Star Wars: The Force Awakens, The Franchise Slumbers

I saw my first Star Wars in December 1981; my brother had bought us a brace of tickets as a welcome-home treat. (I had been away at boarding-school.) I enjoyed every minute of it, from the opening gunfight, right down to the destruction of the Death Star. I  looked forward to the sequels with some eagerness.

The sequels, sadly, were a bit of a bore. By the time the Return of the Jedi had rolled around, I was burned out on the franchise. But I wasn’t immune to its marketing prowess. When Star Wars was resurrected in the fin de siècle, I dutifully returned to the theaters, only to be scared off by the colossal incompetence on display in The Phantom Menace. I let myself be suckered again to watch the Attack of the Clones, but after that experience–where I’m not sure I made it through the entire movie–I was determined to not be fooled again, and did not watch Revenge of the Sith, a decision I do not regret in the slightest.

Clearly my resolve has weakened over the years, and so, this past week,  I found myself in a movie-hall watching Star Wars: The Force Awakens. I should have displayed greater resolve and stayed away.

It’s all here for the faithful: lightsabers, droids, Hans Solo, Chewie, stormtroopers, Death Stars–bigger and badder, an exotic menagerie of creatures, and so on. A great deal else is recycled: there is a bar scene, there is an attack on a Death Star, which always seems to have one fatally vulnerable point, a tall baddie dressed in black who breathes heavily and who has gone over to the Dark Side a long time ago, there is father-son conflict, a droid who has a personality of sorts, and contains a capsule with vital intelligence, thus becoming the most valuable object around, there are fights on pathways overhanging deep chasms, there is an air raid by tiny fighters on a Big Death Star, there is a Yoda-like figure–there is, as you can tell, very little imagination and creativity displayed by the ‘story writing’ team. There is also the usual inconsistent scaling and physics: objects which appear gigantic suddenly shrink, lightsabers sometimes burn, sometimes they don’t, sometimes they cut through objects, sometimes they don’t. The Force Awakens does showcase has a few lines which aspire to wittiness, and which appeared to inspire a few titters from the faithful around me, (especially when they were uttered by that rogue, Hans Solo.) But otherwise, there’s slim pickings here.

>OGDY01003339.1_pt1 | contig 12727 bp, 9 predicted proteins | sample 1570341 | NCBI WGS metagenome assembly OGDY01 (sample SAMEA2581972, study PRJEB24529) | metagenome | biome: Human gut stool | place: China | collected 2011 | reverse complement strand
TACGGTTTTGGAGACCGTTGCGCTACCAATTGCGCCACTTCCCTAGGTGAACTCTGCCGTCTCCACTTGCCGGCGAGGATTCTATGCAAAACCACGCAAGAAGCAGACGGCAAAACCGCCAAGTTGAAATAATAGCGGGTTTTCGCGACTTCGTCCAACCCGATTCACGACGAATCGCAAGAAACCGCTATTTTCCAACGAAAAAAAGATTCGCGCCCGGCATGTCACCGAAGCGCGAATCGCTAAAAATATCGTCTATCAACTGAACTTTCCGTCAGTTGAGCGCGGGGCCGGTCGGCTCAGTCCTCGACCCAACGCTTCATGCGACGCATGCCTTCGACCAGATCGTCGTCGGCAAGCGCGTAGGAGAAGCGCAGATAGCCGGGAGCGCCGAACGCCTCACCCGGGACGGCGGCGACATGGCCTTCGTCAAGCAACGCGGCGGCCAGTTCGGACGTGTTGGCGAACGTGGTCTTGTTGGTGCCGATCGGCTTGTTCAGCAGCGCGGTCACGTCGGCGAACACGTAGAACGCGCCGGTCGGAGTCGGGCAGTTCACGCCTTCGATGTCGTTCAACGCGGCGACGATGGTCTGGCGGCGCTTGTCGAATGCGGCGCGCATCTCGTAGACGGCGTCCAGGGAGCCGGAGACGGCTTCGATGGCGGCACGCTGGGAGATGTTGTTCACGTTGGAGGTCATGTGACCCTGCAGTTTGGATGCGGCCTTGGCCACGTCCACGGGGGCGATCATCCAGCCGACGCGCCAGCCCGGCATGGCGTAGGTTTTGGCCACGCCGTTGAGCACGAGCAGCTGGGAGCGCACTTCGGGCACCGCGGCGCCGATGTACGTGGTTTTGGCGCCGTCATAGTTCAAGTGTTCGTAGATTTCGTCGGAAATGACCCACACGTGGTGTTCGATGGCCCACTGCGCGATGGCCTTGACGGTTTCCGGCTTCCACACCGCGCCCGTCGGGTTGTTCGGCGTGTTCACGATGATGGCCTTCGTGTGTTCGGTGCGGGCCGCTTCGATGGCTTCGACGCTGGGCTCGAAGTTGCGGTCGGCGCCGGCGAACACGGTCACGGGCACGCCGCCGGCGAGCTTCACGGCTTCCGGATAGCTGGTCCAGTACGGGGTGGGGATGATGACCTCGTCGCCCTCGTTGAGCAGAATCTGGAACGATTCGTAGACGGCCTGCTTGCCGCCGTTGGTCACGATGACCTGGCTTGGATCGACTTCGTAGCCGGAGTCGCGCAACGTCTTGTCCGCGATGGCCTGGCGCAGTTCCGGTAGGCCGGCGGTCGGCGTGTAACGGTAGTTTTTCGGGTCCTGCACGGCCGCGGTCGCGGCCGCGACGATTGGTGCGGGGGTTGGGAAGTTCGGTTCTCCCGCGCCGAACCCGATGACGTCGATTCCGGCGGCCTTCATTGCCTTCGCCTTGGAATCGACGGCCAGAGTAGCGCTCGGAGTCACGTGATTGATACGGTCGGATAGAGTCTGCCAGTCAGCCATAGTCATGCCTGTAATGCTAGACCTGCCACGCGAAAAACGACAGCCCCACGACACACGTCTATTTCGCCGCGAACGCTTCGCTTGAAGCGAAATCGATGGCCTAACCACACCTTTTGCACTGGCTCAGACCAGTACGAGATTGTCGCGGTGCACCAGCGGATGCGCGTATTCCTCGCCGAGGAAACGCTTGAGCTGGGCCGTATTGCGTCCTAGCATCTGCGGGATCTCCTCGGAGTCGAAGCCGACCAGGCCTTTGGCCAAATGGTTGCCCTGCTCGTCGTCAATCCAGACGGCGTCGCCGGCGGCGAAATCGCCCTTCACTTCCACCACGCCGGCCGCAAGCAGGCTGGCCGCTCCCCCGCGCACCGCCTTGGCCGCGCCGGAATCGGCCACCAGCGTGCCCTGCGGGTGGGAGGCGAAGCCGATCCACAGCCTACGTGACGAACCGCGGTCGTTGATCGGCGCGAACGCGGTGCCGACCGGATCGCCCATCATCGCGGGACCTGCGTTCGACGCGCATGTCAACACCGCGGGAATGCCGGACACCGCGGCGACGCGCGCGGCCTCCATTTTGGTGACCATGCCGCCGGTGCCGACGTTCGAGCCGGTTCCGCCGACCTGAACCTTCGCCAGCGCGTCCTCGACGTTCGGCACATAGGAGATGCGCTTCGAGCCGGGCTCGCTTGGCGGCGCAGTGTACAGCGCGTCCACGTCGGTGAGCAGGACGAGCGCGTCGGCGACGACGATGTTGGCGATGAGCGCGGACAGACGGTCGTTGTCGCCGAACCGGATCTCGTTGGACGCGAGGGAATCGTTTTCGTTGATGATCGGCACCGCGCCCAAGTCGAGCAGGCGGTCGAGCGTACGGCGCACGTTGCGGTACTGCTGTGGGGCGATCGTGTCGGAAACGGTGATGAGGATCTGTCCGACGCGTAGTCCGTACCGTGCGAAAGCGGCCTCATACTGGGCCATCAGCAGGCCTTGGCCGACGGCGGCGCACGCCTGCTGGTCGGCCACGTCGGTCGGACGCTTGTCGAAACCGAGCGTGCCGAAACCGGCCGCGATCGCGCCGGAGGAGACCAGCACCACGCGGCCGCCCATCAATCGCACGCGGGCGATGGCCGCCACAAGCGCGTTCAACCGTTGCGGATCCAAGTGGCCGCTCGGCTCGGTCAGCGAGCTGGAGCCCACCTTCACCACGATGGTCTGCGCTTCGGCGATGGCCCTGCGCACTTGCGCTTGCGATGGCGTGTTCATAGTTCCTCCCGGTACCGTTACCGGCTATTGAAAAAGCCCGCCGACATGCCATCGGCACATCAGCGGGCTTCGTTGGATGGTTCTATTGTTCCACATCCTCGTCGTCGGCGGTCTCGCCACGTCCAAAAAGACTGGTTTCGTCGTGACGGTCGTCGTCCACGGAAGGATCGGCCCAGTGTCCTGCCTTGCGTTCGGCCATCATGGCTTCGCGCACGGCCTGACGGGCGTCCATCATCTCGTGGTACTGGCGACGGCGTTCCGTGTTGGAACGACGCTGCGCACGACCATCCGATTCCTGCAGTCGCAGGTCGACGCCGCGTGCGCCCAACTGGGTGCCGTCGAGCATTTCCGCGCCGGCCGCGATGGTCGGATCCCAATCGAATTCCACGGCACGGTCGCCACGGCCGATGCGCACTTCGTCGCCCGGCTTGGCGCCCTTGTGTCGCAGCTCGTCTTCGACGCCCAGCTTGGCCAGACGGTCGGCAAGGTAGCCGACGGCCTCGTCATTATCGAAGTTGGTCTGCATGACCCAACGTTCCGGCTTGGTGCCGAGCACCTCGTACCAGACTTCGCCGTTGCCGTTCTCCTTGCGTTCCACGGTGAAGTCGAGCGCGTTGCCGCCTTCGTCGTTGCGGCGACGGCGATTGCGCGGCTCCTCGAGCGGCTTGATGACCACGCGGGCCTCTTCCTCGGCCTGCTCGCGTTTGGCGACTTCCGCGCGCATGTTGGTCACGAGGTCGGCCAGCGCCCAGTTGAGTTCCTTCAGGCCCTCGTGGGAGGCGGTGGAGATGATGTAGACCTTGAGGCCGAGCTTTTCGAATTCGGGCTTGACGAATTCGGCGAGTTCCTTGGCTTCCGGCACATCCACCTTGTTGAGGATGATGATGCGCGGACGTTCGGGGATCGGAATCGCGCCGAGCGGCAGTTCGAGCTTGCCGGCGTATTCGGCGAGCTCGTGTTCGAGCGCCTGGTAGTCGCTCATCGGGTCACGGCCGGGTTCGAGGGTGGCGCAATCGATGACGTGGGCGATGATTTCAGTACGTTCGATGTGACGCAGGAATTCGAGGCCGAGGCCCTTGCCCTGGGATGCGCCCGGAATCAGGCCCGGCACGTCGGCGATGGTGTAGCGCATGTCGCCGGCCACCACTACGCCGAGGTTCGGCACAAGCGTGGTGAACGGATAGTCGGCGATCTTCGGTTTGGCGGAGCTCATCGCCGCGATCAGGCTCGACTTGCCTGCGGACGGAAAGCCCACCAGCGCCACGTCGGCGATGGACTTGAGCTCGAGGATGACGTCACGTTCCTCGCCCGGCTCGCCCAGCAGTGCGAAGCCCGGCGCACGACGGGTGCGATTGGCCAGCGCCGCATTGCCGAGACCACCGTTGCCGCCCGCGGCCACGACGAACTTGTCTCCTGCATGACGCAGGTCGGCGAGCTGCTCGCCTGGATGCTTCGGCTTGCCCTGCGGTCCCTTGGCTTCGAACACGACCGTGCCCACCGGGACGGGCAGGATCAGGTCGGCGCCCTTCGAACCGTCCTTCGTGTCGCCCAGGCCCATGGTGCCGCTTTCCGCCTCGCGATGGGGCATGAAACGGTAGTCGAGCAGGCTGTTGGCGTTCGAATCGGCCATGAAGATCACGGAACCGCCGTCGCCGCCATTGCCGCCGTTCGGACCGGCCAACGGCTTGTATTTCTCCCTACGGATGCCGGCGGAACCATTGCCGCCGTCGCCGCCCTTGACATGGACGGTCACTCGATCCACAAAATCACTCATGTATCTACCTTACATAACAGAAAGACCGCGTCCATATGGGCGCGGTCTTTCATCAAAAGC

It’s all much of a muchness, really, serving to demonstrate once again, that no matter how much money you throw at the silver screen, and how fancy you get with the gimmickry, nothing quite makes a conventional feature film like a good story.  One thing The Force Awakens gets right, as do many other members of the franchise, are some beautiful set pieces of spacecraft: sometimes ruins in the desert, their cavernous interiors the setting for exploration or high-speed chases, sometimes on static display, sometimes in close-up, sometimes from afar. This astonishing visual art is perhaps the franchise’s greatest contribution to cinema. One can only hope that some enterprising hacker will collate these into a highlights reel and make it available online (before the Disney Legal Warriors come after him.)

The force isn’t with this one, but then it hasn’t been with the franchise for a while.

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